Calantas, Calaca, Batangas: Historical Data - Batangas History, Culture and Folklore Calantas, Calaca, Batangas: Historical Data - Batangas History, Culture and Folklore

Calantas, Calaca, Batangas: Historical Data

Historical Data graphic
Historical data from the National Library of the Philippines.

Full transcription of the so-called “Historical Data” for the barrio of Calantas in the Municipality of Calaca, Batangas, the original scanned documents at the National Library of the Philippines Digital Collections not having OCR or optical character recognition properties. This transcription has been edited for grammar, spelling and punctuation where possible. The original pagination is provided for citation purposes.

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Part One: History

The present official name of this barrio is Calantas. The name was derived from a very big tree which was found in this place during the Spanish time. The said tree was CALANTAS, which was believed to be the biggest and tallest tree found in this place. People of this place took their rests under this tree when going to and from the town.

This barrio occupies a large territorial jurisdiction. These are the sitios of Sugod, Coral, Lampasan, Taklang-Anak, and Balok-balok. No available information can be secured the teniente del barrios since 1898, except one, Gervacio Baldrias, who is at present more or less one hundred years old and succeeded by his son, Emilio Baldrias.

Even at present, no great signs of progress can be seen as the people go to other places for a better living; hence, the barrio is scarcely populated. As a result, even the school population is very much less as compared with the neighboring barrio schools.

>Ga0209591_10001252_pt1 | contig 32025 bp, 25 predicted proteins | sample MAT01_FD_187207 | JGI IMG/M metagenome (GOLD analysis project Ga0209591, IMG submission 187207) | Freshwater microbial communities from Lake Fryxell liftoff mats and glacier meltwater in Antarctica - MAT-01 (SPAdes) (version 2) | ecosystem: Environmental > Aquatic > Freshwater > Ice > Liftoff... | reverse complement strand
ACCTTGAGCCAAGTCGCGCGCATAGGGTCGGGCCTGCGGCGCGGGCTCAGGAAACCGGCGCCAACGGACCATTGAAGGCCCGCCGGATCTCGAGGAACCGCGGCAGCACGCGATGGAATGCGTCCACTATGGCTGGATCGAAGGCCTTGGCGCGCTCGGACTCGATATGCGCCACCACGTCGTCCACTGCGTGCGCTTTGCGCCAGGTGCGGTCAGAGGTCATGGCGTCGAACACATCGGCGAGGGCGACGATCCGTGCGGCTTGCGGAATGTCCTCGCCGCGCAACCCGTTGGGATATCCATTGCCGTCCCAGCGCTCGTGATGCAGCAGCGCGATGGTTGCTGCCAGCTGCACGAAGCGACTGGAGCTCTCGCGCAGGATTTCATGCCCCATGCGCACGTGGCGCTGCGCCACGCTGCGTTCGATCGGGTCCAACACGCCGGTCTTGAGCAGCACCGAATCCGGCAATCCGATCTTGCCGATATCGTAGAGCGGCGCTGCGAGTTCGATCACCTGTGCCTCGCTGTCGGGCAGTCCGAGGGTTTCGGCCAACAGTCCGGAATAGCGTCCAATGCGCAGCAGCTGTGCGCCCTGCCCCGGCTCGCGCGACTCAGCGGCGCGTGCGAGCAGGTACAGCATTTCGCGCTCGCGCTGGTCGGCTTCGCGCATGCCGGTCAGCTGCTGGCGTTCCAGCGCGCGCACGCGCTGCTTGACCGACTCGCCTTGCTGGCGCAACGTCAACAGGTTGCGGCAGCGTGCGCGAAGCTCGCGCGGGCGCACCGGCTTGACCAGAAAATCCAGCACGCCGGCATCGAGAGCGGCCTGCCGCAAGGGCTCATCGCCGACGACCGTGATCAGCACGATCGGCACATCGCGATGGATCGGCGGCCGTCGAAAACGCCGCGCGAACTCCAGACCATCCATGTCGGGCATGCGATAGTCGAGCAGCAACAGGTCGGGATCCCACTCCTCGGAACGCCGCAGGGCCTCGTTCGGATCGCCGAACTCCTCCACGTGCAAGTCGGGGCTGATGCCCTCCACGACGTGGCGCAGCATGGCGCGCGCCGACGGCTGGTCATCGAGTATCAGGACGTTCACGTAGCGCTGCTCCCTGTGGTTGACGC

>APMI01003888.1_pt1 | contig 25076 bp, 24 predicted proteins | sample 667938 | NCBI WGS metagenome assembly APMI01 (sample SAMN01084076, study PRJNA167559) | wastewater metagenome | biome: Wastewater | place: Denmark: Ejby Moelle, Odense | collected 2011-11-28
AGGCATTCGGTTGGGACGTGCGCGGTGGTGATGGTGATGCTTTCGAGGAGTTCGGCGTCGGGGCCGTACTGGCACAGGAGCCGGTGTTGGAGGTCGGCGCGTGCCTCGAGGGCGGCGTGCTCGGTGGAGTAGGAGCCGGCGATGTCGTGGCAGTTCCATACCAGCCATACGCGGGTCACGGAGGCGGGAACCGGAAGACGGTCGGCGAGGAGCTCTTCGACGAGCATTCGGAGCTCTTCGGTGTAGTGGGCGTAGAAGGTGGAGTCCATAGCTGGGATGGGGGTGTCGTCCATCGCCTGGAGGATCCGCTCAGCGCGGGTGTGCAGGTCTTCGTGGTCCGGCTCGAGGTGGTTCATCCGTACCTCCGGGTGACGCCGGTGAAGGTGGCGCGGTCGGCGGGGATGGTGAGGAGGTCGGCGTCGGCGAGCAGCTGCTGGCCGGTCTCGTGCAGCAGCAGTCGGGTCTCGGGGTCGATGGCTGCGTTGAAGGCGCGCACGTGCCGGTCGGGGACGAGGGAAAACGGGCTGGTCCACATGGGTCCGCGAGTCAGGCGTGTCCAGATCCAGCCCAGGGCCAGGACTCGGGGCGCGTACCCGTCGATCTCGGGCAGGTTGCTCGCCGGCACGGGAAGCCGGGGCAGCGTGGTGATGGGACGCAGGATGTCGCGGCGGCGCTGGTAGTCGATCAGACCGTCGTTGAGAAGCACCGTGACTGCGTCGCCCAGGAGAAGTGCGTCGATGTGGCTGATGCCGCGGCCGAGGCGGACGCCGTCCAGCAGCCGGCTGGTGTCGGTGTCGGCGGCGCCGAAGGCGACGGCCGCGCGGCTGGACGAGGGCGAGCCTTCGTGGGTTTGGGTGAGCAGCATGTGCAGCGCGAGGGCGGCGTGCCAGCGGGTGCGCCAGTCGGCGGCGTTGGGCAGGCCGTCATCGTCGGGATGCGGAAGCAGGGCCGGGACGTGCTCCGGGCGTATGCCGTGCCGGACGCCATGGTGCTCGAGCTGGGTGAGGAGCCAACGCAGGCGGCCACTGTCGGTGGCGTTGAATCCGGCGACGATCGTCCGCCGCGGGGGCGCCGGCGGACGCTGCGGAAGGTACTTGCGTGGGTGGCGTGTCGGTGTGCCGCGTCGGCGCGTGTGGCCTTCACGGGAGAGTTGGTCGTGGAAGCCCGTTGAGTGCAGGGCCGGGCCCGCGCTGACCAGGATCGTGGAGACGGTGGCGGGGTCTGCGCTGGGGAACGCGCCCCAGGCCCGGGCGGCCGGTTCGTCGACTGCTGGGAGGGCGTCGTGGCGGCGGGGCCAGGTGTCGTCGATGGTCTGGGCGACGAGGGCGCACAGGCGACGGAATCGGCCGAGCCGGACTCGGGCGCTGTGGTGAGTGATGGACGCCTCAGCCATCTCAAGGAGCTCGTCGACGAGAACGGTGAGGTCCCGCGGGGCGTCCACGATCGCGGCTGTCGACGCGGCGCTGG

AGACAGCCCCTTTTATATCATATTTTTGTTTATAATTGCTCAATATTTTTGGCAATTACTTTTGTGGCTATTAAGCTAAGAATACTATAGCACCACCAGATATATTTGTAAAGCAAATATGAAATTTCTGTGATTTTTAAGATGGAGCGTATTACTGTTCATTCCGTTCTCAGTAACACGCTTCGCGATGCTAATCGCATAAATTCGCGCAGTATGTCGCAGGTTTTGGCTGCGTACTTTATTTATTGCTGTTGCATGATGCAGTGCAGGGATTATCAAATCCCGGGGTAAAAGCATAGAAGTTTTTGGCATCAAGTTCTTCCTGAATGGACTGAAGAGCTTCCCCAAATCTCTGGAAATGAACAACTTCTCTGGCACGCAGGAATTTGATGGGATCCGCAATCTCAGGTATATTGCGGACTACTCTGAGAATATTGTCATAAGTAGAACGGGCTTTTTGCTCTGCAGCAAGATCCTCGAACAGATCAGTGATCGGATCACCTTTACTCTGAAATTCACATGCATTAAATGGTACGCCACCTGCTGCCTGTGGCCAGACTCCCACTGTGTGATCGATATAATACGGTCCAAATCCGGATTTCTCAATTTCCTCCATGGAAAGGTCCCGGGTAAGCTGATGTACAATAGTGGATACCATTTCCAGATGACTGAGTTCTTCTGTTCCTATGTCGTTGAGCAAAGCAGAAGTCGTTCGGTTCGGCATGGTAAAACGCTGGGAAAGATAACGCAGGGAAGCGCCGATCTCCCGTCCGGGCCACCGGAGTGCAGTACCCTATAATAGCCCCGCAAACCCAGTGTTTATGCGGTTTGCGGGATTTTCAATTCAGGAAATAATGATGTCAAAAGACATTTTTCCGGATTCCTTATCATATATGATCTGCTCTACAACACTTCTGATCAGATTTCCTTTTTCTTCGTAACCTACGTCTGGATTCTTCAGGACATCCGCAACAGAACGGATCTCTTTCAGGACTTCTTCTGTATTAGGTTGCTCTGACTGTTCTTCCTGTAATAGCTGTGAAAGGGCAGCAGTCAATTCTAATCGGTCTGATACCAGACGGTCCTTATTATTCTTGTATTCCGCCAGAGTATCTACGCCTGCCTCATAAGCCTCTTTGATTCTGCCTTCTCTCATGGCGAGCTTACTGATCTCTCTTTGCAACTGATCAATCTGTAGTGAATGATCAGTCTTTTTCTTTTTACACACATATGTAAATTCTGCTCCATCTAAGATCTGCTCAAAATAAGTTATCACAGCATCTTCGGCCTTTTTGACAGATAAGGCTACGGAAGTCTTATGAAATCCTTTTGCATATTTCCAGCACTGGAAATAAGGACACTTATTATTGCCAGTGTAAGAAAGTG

The Sitio of Coral

Coral, one of the sitios of Barrio Calantas, is a wide area of land surrounded by ravines in the north, east and south and by a river in the west.

A wealthy, well-known family owned this place and made it a grazing land during the Spanish time. From that time, continuous development took place. The barrio folks named Francisco Bathan their first Teniente del Barrio, succeeded by Gervacio Bathan, Enrique Ocampo, Fermen Cabatian, Simpreso Bautista and Bernandino Perez, respectively.

At present, the replica of the olden days can still be seen on the type of houses which are made of bamboos called “Kalaka” and is still owned by another well-known family.

The Sitio of Taklang-Anak

According to the legend, there lived in this place a couple whose house was near a “kaingin.” When the palay was about to be harvested, a cow happened to get loose and ran to the kaingin. An expectant mother happened to see the cow. She ran to catch the cow, but the cow went down the steep kaingin. The fragrant [pregnant?] woman followed and tried to catch the cow. Being so tired, but still unlucky to catch the cow, she was forced to give birth on the way somewhere in the kaingin. Since then, the place was called “Taklang-Anak.”

Taklang-Anak is the remotest sitio of Calantas. Farming is the means of livelihood on account of the very poor road and wide, deep ravines that separate it from the neighboring sitio of Sugod. The houses are few and mostly small called “dampa.” Horseback is the only means of

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transportation in this place. Illiteracy is rampant in this place because of its far distance from the school.

It is but interesting to know that since the beginning, there had been only three Teniente del Barrios who are still living today. The first is Valentin Bayongan who is more or less ninety-eight years old. His oldest son, Mr. Segundo Bayongan, succeeded him. His youngest son by the name of Mr. Pedro Bayongan is the present incumbent.

The Sitio of Lampasan